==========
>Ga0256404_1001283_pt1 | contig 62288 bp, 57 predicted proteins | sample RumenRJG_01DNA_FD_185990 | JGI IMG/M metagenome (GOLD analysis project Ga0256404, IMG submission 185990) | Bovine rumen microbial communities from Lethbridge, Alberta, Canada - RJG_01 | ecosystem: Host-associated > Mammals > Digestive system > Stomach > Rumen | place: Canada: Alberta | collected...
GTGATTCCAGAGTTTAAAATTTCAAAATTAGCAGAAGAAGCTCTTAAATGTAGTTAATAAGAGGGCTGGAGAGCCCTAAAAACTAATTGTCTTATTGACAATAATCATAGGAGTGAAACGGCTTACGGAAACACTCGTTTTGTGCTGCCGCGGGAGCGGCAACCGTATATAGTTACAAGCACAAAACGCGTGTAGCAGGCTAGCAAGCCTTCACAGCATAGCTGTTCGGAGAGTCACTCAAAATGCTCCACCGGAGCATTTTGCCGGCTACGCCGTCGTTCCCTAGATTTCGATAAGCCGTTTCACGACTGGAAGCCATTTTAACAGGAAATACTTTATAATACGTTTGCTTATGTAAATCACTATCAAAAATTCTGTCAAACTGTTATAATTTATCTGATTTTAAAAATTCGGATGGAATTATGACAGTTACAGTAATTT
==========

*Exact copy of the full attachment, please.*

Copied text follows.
>Ga0256404_1001283_pt1 | contig 62288 bp, 57 predicted proteins | sample RumenRJG_01DNA_FD_185990 | JGI IMG/M metagenome (GOLD analysis project Ga0256404, IMG submission 185990) | Bovine rumen microbial communities from Lethbridge, Alberta, Canada - RJG_01 | ecosystem: Host-associated > Mammals > Digestive system > Stomach > Rumen | place: Canada: Alberta | collected...
GTGATTCCAGAGTTTAAAATTTCAAAATTAGCAGAAGAAGCTCTTAAATGTAGTTAATAAGAGGGCTGGAGAGCCCTAAAAACTAATTGTCTTATTGACAATAATCATAGGAGTGAAACGGCTTACGGAAACACTCGTTTTGTGCTGCCGCGGGAGCGGCAACCGTATATAGTTACAAGCACAAAACGCGTGTAGCAGGCTAGCAAGCCTTCACAGCATAGCTGTTCGGAGAGTCACTCAAAATGCTCCACCGGAGCATTTTGCCGGCTACGCCGTCGTTCCCTAGATTTCGATAAGCCGTTTCACGACTGGAAGCCATTTTAACAGGAAATACTTTATAATACGTTTGCTTATGTAAATCACTATCAAAAATTCTGTCAAACTGTTATAATTTATCTGATTTTAAAAATTCGGATGGAATTATGACAGTTACAGTAATTT